While the damage has been done, Ontario horsemen must be pleased with the firing of OLG Chair Paul Godfrey as well as the resignations of the OLG's entire board.  It seems while the OLG was busy decimating horse racing throughout the province, Godfrey and others in the OLG were doing quite well financially, making rules for themselves which made life 'more comfortable' in a period of austerity.  While racing will never be the same in Ontario, if plans to include racing in the provincial gaming strategy is followed through, those who manage through this lean time may be rewarded.  No, purses will likely never be what they once were, but they certainly should be an improvement over current purse levels. 


Anonymous said...


Thank you to Jeff Gural for leading the way on getting 4yo's to continue racing and thank you to everyone in racing who has supported the idea.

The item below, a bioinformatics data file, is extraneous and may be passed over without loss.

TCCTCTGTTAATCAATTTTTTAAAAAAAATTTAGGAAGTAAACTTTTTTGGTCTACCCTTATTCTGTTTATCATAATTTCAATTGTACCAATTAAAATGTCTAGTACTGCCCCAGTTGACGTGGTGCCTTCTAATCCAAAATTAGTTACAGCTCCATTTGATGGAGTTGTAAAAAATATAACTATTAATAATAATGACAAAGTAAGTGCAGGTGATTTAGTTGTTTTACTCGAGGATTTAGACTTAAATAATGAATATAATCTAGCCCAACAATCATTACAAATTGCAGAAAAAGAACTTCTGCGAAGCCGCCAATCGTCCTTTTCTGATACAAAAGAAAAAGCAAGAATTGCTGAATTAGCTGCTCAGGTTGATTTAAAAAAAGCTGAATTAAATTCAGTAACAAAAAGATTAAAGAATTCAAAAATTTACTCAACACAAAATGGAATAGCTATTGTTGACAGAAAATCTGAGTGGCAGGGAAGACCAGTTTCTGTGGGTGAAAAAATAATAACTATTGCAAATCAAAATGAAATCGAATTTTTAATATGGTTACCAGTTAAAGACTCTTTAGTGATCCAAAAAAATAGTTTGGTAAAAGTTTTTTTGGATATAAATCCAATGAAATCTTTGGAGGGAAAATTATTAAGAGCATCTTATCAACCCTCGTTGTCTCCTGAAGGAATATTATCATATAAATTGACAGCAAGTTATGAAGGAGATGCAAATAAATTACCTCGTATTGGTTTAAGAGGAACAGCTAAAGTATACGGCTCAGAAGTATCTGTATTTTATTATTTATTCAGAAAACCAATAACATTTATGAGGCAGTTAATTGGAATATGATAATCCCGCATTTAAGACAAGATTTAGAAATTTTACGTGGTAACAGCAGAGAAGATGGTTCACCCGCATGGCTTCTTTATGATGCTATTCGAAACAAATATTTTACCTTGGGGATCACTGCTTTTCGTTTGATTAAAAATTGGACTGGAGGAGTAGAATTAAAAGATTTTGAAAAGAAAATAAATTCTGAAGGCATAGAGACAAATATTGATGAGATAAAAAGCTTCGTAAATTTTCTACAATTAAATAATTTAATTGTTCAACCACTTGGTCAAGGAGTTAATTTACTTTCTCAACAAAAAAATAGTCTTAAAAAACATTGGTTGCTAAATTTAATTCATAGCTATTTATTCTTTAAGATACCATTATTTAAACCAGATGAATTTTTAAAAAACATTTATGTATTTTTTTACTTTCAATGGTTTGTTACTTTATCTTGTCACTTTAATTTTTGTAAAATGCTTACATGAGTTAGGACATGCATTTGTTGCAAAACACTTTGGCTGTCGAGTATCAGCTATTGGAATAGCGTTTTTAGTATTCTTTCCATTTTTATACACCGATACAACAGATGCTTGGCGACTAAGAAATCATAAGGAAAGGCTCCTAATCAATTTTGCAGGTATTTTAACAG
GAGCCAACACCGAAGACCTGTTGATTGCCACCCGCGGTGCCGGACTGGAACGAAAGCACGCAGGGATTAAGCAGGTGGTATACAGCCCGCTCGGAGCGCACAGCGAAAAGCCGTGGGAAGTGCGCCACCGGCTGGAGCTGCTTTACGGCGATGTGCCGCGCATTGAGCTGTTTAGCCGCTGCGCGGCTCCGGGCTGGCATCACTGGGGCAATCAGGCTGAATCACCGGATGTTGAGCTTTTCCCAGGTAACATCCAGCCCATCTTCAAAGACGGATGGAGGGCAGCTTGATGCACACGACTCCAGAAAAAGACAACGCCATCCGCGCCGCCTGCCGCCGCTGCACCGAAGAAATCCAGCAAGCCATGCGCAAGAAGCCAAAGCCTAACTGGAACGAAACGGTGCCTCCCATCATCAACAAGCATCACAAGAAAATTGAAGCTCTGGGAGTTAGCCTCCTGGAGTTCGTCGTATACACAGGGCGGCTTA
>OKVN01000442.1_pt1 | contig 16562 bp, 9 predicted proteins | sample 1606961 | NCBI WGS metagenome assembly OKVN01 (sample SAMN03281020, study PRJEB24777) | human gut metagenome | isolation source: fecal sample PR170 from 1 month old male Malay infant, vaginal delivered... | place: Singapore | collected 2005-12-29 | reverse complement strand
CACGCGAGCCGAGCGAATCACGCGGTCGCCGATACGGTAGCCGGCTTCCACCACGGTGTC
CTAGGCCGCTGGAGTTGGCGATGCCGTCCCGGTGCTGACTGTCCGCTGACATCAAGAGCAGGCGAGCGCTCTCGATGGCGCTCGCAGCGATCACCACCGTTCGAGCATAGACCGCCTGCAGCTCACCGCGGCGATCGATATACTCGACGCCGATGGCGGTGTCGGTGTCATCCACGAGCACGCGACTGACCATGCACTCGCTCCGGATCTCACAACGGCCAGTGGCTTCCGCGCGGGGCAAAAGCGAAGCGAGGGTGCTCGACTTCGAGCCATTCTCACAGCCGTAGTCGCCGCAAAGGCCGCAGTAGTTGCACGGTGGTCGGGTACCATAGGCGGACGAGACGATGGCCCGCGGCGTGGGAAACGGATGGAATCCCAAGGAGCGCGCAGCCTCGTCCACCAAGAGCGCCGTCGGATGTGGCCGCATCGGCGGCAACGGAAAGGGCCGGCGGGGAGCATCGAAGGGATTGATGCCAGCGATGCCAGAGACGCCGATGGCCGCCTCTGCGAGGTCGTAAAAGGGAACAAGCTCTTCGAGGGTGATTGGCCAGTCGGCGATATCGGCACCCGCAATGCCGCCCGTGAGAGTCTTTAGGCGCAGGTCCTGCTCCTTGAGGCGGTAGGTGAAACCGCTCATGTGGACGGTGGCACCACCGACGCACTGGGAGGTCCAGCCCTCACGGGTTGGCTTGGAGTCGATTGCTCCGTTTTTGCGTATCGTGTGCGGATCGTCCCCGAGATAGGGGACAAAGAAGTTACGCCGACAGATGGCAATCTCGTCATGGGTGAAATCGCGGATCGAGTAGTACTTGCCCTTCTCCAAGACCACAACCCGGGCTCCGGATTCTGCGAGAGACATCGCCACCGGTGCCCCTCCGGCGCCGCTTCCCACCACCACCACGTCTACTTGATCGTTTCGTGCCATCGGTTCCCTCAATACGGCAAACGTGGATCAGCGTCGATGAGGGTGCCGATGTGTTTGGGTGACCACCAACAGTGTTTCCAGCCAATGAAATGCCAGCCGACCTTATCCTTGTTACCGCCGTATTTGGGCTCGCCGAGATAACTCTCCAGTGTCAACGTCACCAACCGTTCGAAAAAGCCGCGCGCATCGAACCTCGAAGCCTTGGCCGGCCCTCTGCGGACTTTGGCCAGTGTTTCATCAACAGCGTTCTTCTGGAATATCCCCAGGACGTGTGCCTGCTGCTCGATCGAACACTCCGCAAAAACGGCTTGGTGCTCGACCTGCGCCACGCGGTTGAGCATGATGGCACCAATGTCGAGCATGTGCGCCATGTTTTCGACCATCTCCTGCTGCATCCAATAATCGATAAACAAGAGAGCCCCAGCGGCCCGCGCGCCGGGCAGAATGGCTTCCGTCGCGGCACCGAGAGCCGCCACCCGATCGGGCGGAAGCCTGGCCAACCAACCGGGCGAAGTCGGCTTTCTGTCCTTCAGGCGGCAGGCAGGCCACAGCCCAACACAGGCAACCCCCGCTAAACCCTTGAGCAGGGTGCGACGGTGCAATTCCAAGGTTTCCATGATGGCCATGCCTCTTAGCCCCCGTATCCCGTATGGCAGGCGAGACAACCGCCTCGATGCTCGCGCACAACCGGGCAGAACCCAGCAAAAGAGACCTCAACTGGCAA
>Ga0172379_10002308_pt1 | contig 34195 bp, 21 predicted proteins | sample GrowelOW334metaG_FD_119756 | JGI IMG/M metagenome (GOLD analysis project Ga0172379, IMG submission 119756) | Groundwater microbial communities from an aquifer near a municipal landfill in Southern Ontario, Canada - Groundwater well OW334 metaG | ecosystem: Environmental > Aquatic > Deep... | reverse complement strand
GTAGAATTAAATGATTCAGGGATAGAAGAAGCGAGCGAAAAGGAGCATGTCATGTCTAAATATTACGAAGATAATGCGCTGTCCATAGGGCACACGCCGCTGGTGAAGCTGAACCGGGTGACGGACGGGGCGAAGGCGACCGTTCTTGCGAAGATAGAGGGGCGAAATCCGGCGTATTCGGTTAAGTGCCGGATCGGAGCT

Why people get tossed from one track and still race at another is one of those unexplained mysteries of racing. You hear a lot of talk about "why", but never know what's true unless the banned person explains.

Lack of a fair start pole is one reason racing has trouble attracting new players. All it takes is a bet on a horse that breaks before the start, the realization that they've lost all chance of winning and then they're also told there's no refund. The newbie questions how that's fair and never returns. Can you imagine a casino keeping all the bets when there's a malfunction or dealer error?

Pacingguy said...

No I couldn't see a casino do that. I mean it's one thing when a horse breaks right before the stop, but to have a horse refuse to come to the gate when they are close to the paddock is totally absurd. It is like saying a thoroughbred who refuses to load into a gait doesn't get to race and you lose your bet.

Stupid is what stupid does.